A Work in Process

Our pastor has a saying that has become very helpful in understanding the process of sanctification. He says that although we will never be sinless (this side of Heaven), our goal as Christians is to sin less. I think it’s an important distinction. After all, it can become discouraging after you have walked a while in the Christian life to realize that you still are so far from what God calls us to be. (Matthew 5:48) One might be tempted to give up when we realize the gap between God’s standards and our lives. We might think we haven’t grown at all, and wonder if we really deserve to be called by God (which of course, we don’t – that’s the foundation of grace. See Ephesians 2:8-9) However, in the midst of this discourse, we need to remember that even this realization is evidence of God’s work in us.

Here’s what I mean. Before we were Christians, sin wasn’t something that we were too concerned with. Sure, we might have felt badly if we treated someone hurtfully, but generally speaking our guilt was focused on the result of our sin, not on the fact that that we had violated God’s holy standards. When we became a Christian, we realized that we are sinful, that we need His grace, and then we must, with diligence, grow to become more like Him.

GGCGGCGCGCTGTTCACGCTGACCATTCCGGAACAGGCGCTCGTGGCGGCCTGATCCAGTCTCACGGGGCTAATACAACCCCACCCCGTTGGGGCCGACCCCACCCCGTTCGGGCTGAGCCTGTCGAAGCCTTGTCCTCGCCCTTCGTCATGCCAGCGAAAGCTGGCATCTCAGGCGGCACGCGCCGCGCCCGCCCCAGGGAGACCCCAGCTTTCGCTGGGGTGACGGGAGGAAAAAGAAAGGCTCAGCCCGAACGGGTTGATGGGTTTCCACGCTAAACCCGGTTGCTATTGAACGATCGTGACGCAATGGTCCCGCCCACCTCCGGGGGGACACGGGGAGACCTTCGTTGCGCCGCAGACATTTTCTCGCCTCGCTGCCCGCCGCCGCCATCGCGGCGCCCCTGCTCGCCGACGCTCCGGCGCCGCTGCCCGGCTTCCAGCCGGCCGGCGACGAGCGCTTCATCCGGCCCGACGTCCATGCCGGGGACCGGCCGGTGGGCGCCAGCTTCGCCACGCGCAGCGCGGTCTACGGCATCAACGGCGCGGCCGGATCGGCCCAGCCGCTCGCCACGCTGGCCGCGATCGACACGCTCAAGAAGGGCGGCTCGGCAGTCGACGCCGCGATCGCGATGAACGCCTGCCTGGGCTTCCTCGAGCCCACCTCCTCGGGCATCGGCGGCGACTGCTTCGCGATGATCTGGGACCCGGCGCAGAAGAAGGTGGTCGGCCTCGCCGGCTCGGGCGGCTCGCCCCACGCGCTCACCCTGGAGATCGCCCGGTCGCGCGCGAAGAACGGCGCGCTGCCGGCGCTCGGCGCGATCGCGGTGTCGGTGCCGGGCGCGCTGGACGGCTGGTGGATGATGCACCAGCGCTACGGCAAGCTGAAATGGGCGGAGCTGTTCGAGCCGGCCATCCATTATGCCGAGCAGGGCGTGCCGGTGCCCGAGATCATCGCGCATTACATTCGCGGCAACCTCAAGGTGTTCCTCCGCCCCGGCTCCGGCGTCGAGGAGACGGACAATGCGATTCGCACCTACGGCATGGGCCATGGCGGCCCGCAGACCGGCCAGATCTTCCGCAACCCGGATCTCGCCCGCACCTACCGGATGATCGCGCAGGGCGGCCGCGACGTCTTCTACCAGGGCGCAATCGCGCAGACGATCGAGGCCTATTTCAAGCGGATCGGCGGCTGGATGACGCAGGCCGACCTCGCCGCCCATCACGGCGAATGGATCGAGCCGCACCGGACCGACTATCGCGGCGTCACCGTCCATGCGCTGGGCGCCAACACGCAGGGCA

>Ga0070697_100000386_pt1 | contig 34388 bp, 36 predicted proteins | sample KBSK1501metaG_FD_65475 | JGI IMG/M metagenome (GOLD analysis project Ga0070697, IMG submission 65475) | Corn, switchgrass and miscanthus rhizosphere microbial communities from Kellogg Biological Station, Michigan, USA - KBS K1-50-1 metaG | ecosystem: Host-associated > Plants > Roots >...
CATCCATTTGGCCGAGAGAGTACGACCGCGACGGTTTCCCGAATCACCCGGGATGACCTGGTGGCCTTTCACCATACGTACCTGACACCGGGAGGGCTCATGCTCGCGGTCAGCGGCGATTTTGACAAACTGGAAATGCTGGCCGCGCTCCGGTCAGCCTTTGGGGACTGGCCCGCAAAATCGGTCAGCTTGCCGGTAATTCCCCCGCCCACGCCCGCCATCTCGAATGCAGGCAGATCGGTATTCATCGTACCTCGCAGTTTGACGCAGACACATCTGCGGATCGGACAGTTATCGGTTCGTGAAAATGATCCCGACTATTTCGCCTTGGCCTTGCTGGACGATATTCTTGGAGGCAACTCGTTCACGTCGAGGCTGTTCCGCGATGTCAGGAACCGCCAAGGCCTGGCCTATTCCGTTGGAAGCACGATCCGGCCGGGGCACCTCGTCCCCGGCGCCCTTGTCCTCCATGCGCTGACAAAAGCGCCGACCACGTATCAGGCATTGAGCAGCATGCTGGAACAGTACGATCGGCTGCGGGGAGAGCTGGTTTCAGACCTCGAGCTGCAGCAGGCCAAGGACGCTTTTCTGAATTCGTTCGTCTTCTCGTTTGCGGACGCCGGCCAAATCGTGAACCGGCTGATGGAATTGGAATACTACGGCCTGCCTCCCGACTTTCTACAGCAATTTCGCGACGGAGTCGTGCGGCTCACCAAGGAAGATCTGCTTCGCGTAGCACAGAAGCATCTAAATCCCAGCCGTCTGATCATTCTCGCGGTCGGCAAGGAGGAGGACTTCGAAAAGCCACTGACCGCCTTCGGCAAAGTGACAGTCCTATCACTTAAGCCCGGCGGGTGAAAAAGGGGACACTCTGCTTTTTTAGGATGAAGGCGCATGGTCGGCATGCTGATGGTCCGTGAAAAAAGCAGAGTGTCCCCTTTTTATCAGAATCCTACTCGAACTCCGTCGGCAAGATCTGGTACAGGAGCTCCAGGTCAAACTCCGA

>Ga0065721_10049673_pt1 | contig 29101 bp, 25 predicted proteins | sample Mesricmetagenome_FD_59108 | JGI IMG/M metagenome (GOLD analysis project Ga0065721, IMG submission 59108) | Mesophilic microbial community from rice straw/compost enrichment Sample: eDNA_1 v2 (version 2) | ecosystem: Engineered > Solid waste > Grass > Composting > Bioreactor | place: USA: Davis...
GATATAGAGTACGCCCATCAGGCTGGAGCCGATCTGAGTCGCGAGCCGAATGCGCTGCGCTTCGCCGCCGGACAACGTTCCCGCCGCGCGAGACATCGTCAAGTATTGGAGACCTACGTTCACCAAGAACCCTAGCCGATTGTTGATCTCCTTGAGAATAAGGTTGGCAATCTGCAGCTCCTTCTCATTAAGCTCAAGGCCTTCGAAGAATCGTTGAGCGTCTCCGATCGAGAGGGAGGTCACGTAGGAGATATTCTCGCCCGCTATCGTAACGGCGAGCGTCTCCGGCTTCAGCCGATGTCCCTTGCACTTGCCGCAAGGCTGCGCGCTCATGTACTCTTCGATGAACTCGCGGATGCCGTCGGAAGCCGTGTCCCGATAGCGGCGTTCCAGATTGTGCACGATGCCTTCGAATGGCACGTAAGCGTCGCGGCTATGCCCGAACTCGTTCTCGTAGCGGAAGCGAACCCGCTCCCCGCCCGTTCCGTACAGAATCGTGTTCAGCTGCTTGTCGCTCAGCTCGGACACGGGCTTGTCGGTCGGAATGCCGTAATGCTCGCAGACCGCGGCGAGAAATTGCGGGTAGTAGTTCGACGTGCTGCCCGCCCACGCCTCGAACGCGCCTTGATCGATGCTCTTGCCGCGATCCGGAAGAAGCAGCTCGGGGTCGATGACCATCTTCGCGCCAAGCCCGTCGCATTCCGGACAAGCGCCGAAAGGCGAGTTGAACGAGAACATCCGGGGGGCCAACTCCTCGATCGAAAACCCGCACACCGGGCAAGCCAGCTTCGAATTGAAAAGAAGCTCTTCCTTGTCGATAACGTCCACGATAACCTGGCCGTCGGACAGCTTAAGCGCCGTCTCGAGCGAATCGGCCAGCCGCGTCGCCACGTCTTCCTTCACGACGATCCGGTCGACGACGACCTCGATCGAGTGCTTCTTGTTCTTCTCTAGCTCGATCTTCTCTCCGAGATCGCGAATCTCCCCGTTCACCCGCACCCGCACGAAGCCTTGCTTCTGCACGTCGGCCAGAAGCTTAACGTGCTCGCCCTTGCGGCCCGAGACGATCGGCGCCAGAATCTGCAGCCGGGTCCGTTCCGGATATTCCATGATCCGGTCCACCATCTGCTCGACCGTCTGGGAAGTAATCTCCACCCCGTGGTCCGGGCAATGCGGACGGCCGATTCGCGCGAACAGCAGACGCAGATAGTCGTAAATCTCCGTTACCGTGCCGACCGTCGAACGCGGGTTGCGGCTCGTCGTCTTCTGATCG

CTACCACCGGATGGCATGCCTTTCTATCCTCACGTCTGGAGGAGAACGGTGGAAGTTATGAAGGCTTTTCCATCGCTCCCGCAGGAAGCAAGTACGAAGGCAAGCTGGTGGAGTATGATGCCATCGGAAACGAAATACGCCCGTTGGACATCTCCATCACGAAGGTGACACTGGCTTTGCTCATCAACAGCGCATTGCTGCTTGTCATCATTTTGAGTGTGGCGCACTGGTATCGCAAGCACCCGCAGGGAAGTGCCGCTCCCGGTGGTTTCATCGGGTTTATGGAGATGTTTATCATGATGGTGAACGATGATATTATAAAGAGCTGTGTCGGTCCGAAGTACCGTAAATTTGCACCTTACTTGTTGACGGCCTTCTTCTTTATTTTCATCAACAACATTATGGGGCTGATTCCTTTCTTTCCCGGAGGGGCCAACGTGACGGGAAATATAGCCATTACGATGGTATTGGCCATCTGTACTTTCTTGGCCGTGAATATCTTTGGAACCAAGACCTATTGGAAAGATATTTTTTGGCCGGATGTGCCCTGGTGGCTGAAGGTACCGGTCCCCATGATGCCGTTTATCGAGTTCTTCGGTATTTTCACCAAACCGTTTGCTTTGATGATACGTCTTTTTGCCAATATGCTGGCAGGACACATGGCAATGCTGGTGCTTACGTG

First, we might focus on the “obvious” sins – those things that we and others can readily agree are wrong. However, as we grow, we begin to pay more attention to the hidden sins – a hardened heart, a stinging spirit, an unforgiving nature. These are sins that others may not readily be aware of, but according to God’s standards are just a much a violation of His holiness as lying, cheating and stealing. When we recognize how much our heart needs to change in order to mirror Christ’s life, this is when we tend to get discourage. But in recognizing these sins, we show that we’ve grown. We’re demonstrating the process of sanctifcation at work in our lives because our hearts are increasingly troubled by the same things that anger God. Our pursuit of the holy is becoming more focused, more intense, and even the seeminly “minor” inpurities are being refined away. The more we recognize our sin, the more engaged we are in the process of sinning less.

Paul is a great example of this. One of the founders of the Early Church, and a man who wrote a substantial portion of the New Testament has this viewpoint- “The saying is trustworthy and deserving of full acceptance, that Christ Jesus came into the world to save sinners,of whom I am the foremost.” (I Timothy 1:15, emphasis mine).

Paul recognized the depth of his sin, and this compelled him to continue to strive for holiness so that he was able to say “Be imitators of me, as I am of Christ” (I Corinthians 11:1). May we be able to say the same.


What do you think?